Set List

Roy Ivy of The Tah Dahs
Lindsay Graham

My first steps into the Cavern were met with a Dallas-loving sound check. The Happy Bullets practiced riffs from local pop-rock faves like The Deathray Davies and The Tah Dahs before opening, as if to claim music residency in the city. I wasn't ready to buy that, because at previous HB concerts, all I'd heard was forgettable smile-pop that reminded me of a tamer Pennywhistle Park. Friday at the Cavern was different. I felt like I was peeking into a giddy garage rehearsal as the band members, all grins, blasted hit after hit while paying more attention to each other than the crowd. That doesn't mean the show was sloppy, as the bedroom jangle of Go-Metric USA and the spacey pop of ELO blended together in impressive fashion. And, as if to ease my worries that the performance was a one-time fluke, the band debuted songs like "Good Day," whose horn-fueled bravado proved that the HB may be next in line for local music stardom.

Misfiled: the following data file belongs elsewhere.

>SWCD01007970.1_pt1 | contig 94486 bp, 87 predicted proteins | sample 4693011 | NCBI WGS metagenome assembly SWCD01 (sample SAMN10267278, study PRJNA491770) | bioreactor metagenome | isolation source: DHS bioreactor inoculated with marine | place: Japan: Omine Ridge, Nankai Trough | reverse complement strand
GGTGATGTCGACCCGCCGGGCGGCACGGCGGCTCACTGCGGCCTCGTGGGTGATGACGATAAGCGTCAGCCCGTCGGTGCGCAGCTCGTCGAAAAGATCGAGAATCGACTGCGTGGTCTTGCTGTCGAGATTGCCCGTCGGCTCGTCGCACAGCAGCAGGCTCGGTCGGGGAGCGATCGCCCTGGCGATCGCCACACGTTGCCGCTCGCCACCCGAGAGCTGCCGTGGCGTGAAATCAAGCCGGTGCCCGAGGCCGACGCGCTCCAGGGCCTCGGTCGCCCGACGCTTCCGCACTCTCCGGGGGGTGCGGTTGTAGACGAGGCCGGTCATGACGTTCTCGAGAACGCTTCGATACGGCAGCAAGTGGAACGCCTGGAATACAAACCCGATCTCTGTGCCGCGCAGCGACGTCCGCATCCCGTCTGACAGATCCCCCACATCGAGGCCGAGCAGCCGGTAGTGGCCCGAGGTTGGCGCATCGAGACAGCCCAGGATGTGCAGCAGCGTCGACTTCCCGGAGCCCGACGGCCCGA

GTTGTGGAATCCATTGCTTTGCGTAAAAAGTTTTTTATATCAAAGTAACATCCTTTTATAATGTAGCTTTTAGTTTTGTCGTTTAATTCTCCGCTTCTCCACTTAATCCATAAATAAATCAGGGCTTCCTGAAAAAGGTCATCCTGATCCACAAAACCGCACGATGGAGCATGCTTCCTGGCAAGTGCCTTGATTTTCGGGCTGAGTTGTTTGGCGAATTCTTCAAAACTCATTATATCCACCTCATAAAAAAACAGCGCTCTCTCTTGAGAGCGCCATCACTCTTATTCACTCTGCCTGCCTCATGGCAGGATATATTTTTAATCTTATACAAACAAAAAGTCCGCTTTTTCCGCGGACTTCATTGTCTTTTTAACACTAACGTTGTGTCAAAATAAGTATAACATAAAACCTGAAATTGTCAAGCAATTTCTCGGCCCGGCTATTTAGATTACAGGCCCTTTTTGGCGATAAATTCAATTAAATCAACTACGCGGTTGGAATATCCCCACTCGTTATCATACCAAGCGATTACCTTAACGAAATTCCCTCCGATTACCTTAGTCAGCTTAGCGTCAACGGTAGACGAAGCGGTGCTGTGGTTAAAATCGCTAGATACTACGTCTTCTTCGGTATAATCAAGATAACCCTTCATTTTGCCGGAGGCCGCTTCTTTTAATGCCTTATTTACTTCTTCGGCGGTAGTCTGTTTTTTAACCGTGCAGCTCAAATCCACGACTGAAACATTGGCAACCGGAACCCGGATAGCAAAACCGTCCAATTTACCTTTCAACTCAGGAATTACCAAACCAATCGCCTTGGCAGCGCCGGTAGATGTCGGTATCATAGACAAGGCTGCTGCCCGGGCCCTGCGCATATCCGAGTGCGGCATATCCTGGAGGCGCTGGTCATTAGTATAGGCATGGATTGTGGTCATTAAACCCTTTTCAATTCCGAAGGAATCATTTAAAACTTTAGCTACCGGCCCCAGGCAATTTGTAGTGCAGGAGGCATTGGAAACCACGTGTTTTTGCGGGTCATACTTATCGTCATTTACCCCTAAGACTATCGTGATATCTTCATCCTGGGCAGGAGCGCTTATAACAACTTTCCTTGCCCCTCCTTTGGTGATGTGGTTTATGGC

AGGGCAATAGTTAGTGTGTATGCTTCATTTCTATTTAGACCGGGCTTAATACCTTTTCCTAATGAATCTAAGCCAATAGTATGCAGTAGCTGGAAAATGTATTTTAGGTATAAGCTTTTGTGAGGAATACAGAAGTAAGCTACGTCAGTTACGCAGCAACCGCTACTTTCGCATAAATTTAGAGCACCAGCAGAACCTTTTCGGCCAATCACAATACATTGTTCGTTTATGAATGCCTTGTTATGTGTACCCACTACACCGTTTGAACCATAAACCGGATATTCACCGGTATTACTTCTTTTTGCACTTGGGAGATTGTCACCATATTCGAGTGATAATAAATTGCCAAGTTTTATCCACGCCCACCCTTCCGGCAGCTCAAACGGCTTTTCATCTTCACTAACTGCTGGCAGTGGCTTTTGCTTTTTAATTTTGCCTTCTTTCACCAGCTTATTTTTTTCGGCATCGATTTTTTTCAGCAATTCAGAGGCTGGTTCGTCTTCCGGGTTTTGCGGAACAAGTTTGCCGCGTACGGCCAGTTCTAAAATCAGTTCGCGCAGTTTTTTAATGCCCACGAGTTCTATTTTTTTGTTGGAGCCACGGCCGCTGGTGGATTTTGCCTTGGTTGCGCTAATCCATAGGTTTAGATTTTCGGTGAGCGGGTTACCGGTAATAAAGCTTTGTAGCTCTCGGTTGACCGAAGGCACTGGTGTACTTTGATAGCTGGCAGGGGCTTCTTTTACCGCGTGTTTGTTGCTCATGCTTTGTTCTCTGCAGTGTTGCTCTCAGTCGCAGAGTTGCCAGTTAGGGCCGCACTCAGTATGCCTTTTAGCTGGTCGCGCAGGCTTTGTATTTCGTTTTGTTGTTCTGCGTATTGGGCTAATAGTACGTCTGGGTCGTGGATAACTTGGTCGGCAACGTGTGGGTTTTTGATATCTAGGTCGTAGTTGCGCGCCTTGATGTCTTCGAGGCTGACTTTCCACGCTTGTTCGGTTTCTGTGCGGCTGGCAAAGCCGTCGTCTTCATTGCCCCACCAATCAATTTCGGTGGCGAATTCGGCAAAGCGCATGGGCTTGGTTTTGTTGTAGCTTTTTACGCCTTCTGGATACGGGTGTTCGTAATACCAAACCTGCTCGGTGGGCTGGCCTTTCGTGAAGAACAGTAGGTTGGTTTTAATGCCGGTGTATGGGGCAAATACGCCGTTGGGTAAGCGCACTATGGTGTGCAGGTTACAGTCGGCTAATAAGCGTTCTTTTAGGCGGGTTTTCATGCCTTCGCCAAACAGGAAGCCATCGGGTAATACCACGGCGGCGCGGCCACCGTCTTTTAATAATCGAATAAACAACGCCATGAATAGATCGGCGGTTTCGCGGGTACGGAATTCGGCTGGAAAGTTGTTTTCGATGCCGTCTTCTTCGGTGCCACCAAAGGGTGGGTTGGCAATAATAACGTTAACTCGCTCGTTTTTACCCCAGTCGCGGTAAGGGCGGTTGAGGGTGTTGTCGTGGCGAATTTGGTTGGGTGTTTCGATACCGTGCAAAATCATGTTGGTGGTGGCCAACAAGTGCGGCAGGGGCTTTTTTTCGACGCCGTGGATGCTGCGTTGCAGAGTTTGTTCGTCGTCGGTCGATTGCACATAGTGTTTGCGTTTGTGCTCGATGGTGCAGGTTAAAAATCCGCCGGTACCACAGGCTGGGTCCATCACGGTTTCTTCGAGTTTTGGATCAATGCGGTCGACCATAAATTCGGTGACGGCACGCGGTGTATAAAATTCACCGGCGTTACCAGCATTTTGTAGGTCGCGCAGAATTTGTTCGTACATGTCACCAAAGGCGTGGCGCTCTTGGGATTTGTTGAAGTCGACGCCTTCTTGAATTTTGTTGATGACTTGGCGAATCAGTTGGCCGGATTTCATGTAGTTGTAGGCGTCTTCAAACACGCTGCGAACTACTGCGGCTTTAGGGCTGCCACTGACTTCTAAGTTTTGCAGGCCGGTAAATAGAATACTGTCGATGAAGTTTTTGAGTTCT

The same couldn't be said for Wurlitzer Prize, whose formulaic snoozer of a set was summarized by lead singer Del Perez: "I'm like Bob Pollard [of Guided By Voices], only without the scissor kicks." Afterward, I wanted headliners The Tah Dahs to cheer me up with their lovesick fare, but that didn't happen. Thank God. I never really fell for the band's reduction to a three-piece until Friday, when singer/guitarist Roy Ivy stuck a syringe of venom into the trio. His voice turned to snarls and howls as he exorcised demons in song, and older cuts like "Temporary," which were born as cute odes to love, had been pumped full of nitrous by a hard-core rhythm section. The Tah Dahs' precarious walk between love and hate jumped from reggae to flower-pop, from Happy Days to KISS, but other than some trouble with tempo, the band turned its influences into an aural ass-kicking.

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